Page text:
A5.2: For children in foster care, often this is changing the question from "What’s wrong with you?" to "What has happened to you, and how can I support you?" #FosterChat— SaintA (@SaintAorg) January 10, 2018
A5: Learn what you can about the trauma a child has faced. Seek out information about trauma-informed parenting and how trauma affects a child's brain. Get to know the child's triggers, as well as your own triggers. #FosterChat— Coalition for CYF (@CoalitionforCYF) January 10, 2018
A5: Have patience. Remember: it isn't "what's wrong with" a child, but rather, "what happened to" a child. #FosterChat— Coalition for CYF (@CoalitionforCYF) January 10, 2018
A5. Identify their triggers— Foster Love Project (@FosterLovePgh) January 10, 2018
Give them safe boundaries
Know they're going to experience big emotions. Don't escalate with them. #fosterchat
Q6: What are some ways to help foster children handle stressors and manage their feelings, behaviors and reactions?
A6.b: Choose activities the child enjoys and can succeed in several times a day (don't force it) – during play time, on errands, after school, after dinner, at bedtime… #FosterChat— SaintA (@SaintAorg) January 10, 2018
A6: Model healthy coping skills, teach them tools and strategies to handle big emotions, and communicate unconditional acceptance. Be committed to learning parenting techniques and remember that a child's behaviors are a response to trauma. #FosterChat— Coalition for CYF (@CoalitionforCYF) January 10, 2018
A6: We use 6 core trauma healing elements to help our youth overcome their pasts. These elements are relational, relevant, repetitive, rewarding, rhythmic & respectful. https://t.co/HA3njT7OPm #FosterChat https://t.co/uYm3PYAJBf— The Village Network (@TVillageNetwork) January 10, 2018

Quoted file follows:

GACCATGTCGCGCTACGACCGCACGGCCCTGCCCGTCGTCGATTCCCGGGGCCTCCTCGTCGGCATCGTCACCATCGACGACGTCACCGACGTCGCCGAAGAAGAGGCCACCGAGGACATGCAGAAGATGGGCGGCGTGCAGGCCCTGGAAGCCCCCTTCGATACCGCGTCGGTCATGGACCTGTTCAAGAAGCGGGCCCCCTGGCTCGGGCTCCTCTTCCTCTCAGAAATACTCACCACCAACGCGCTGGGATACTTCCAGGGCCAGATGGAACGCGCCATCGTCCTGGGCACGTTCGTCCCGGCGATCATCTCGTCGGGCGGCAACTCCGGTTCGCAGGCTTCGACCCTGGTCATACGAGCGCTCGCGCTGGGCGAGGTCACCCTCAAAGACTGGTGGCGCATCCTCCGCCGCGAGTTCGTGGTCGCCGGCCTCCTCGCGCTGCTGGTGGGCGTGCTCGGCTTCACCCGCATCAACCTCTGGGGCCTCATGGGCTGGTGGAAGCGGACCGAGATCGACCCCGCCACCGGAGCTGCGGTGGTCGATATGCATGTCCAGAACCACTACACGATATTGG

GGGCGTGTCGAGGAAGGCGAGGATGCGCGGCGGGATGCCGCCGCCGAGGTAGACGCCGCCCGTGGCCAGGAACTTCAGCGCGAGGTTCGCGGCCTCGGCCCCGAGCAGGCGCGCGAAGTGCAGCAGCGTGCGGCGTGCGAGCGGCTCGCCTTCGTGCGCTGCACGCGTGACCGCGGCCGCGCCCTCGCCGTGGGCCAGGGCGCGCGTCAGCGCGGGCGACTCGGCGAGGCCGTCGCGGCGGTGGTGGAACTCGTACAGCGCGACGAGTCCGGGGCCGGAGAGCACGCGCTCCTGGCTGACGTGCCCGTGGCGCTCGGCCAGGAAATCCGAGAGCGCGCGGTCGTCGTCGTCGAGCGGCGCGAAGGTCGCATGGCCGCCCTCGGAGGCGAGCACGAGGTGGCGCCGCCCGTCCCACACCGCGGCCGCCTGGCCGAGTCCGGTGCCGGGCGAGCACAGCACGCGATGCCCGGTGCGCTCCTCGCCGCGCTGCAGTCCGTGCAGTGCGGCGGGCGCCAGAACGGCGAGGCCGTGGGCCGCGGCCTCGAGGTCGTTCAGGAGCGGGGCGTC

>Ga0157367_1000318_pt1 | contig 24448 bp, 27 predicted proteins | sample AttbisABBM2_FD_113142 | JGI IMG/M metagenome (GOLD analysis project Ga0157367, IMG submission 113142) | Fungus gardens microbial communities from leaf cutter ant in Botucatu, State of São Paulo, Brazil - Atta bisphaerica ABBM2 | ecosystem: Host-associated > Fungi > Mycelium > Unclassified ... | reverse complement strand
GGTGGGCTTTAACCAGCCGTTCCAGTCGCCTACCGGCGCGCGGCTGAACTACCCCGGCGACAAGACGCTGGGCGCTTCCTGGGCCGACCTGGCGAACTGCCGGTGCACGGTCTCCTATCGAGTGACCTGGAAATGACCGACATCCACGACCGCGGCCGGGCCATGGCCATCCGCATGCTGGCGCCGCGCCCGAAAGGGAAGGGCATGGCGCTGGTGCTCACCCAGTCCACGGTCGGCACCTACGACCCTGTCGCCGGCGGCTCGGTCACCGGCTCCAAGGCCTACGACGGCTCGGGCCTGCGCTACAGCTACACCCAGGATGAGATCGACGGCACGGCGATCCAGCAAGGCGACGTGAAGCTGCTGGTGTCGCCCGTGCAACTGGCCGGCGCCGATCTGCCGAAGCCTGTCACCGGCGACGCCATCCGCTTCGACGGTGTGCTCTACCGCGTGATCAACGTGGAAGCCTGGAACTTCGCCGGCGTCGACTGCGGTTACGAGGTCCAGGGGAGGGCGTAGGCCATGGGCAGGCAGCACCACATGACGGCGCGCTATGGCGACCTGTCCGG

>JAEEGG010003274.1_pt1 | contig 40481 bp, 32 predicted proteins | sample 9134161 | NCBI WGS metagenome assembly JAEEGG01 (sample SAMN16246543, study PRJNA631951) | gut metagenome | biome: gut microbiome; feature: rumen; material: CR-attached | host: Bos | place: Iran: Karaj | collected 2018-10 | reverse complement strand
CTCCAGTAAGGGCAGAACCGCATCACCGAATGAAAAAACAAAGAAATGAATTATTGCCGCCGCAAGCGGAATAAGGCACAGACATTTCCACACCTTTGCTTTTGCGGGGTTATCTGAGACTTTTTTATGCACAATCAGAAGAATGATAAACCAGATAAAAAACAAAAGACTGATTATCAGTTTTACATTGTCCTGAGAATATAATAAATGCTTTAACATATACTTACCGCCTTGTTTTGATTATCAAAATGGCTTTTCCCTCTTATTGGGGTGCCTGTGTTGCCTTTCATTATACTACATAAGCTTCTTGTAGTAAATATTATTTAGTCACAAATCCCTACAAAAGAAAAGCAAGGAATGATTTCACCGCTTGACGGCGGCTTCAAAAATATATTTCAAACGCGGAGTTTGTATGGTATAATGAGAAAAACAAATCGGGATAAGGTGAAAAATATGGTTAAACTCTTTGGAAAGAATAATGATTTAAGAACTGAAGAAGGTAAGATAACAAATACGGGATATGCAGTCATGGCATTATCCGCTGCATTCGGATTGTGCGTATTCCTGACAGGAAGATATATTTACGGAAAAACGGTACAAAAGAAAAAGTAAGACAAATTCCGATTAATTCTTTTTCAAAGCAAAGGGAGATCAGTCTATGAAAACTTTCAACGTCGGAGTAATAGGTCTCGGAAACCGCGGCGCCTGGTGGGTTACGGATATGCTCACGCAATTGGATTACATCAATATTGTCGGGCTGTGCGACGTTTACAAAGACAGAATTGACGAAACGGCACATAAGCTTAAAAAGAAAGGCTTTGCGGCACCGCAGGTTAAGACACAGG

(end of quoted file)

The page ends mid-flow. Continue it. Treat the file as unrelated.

A6. What I liked to do was to let my kids do what made them feel safe. My daughter liked to journal and draw when she was not feeling her best and it helped her tremendously. Also we had her in dance and it engaged her body to release some of those built up tensions #fosterchat— Stephanie Allen (@mrsstepallen81) January 10, 2018
Q7: How can you help your foster child discover their sense of purpose?
A7: Giving children a 'reason to be' creates a sense of purpose or direction by ensuring connections to family, community, and culture. Kids in foster care need people, relationships and an environment in which they can build resiliency. #FosterChat— SaintA (@SaintAorg) January 10, 2018
A7: Introduce them to new experiences. Teach them self-confidence and be open to new things alongside the child. Give them opportunities to be successful and offer them control in areas where it's safe and appropriate. #FosterChat— Coalition for CYF (@CoalitionforCYF) January 10, 2018
A7: promoting resilience, connection not correction. Having at least one person to nurture, mobilize, protect and restore attachment relationships, cognitive functioning #fosterchat— Fostering Footprints (@Fosterfootprint) January 10, 2018
Q8: How can you build characteristics of resilience with foster children?
A8.b: You can also help them separate themselves from their adversity and have a positive outlook for their future, despite difficult or traumatic experiences. #FosterChat— SaintA (@SaintAorg) January 10, 2018
A8: Provide encouragement after periods of struggle. Model resilience, use your own mistakes as teaching moments. Teach resilience and growth by growing with them. #FosterChat— Coalition for CYF (@CoalitionforCYF) January 10, 2018
A8 Share positive stories about their past and family history #fosterchat— Socialworkcommunity (@socialworkcomm) January 10, 2018
A huge thank you to our passionate community for sharing such great answers in this chat! We look forward to seeing you again next month!
Learn more about becoming a foster parent at GrowHope.net!
Thank you for joining today's #FosterChat with @CoalitionforCYF! Keep an eye out for our recap tomorrow.— SaintA (@SaintAorg) January 10, 2018
Our next topic will be Sibling Relationships: A Live Like No Other on Feb. 14 – perfect for Valentine's Day! pic.twitter.com/8Fap2qx1vn